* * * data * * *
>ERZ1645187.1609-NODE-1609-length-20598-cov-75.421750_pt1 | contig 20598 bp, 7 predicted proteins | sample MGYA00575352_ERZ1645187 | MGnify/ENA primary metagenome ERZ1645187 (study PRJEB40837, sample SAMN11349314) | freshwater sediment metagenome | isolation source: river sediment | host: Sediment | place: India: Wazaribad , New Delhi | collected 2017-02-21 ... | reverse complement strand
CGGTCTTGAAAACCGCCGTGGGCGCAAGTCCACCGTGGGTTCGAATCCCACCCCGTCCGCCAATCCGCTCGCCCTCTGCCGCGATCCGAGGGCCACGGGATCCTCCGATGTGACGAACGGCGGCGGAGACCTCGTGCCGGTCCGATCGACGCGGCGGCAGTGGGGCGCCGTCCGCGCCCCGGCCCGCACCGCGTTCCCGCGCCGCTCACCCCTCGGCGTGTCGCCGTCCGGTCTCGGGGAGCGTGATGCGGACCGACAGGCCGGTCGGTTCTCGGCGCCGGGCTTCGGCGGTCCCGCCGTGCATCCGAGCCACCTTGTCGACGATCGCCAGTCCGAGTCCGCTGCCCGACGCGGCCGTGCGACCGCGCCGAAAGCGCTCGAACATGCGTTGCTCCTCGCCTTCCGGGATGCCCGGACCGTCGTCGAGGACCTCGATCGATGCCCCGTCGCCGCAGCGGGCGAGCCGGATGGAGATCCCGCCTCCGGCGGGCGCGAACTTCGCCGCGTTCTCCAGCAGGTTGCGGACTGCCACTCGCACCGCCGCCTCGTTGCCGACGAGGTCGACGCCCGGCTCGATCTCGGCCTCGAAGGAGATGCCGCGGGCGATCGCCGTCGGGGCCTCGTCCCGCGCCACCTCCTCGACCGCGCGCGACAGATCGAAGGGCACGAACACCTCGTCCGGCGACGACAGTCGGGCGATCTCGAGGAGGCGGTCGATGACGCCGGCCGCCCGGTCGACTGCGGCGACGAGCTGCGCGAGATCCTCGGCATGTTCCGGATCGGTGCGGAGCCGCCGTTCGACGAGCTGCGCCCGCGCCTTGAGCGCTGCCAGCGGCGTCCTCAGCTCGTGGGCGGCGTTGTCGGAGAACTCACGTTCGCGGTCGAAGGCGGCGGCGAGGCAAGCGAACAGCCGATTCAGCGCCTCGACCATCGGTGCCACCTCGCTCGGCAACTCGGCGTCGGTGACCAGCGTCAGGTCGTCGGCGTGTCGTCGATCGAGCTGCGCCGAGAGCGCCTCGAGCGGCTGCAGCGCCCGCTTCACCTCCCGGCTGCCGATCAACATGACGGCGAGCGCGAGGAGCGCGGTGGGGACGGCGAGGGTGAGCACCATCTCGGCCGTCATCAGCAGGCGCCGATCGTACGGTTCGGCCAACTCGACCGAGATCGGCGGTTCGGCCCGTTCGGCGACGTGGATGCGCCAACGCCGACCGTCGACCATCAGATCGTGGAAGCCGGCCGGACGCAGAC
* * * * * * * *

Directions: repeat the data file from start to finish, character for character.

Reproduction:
>ERZ1645187.1609-NODE-1609-length-20598-cov-75.421750_pt1 | contig 20598 bp, 7 predicted proteins | sample MGYA00575352_ERZ1645187 | MGnify/ENA primary metagenome ERZ1645187 (study PRJEB40837, sample SAMN11349314) | freshwater sediment metagenome | isolation source: river sediment | host: Sediment | place: India: Wazaribad , New Delhi | collected 2017-02-21 ... | reverse complement strand
CGGTCTTGAAAACCGCCGTGGGCGCAAGTCCACCGTGGGTTCGAATCCCACCCCGTCCGCCAATCCGCTCGCCCTCTGCCGCGATCCGAGGGCCACGGGATCCTCCGATGTGACGAACGGCGGCGGAGACCTCGTGCCGGTCCGATCGACGCGGCGGCAGTGGGGCGCCGTCCGCGCCCCGGCCCGCACCGCGTTCCCGCGCCGCTCACCCCTCGGCGTGTCGCCGTCCGGTCTCGGGGAGCGTGATGCGGACCGACAGGCCGGTCGGTTCTCGGCGCCGGGCTTCGGCGGTCCCGCCGTGCATCCGAGCCACCTTGTCGACGATCGCCAGTCCGAGTCCGCTGCCCGACGCGGCCGTGCGACCGCGCCGAAAGCGCTCGAACATGCGTTGCTCCTCGCCTTCCGGGATGCCCGGACCGTCGTCGAGGACCTCGATCGATGCCCCGTCGCCGCAGCGGGCGAGCCGGATGGAGATCCCGCCTCCGGCGGGCGCGAACTTCGCCGCGTTCTCCAGCAGGTTGCGGACTGCCACTCGCACCGCCGCCTCGTTGCCGACGAGGTCGACGCCCGGCTCGATCTCGGCCTCGAAGGAGATGCCGCGGGCGATCGCCGTCGGGGCCTCGTCCCGCGCCACCTCCTCGACCGCGCGCGACAGATCGAAGGGCACGAACACCTCGTCCGGCGACGACAGTCGGGCGATCTCGAGGAGGCGGTCGATGACGCCGGCCGCCCGGTCGACTGCGGCGACGAGCTGCGCGAGATCCTCGGCATGTTCCGGATCGGTGCGGAGCCGCCGTTCGACGAGCTGCGCCCGCGCCTTGAGCGCTGCCAGCGGCGTCCTCAGCTCGTGGGCGGCGTTGTCGGAGAACTCACGTTCGCGGTCGAAGGCGGCGGCGAGGCAAGCGAACAGCCGATTCAGCGCCTCGACCATCGGTGCCACCTCGCTCGGCAACTCGGCGTCGGTGACCAGCGTCAGGTCGTCGGCGTGTCGTCGATCGAGCTGCGCCGAGAGCGCCTCGAGCGGCTGCAGCGCCCGCTTCACCTCCCGGCTGCCGATCAACATGACGGCGAGCGCGAGGAGCGCGGTGGGGACGGCGAGGGTGAGCACCATCTCGGCCGTCATCAGCAGGCGCCGATCGTACGGTTCGGCCAACTCGACCGAGATCGGCGGTTCGGCCCGTTCGGCGACGTGGATGCGCCAACGCCGACCGTCGACCATCAGATCGTGGAAGCCGGCCGGACGCAGAC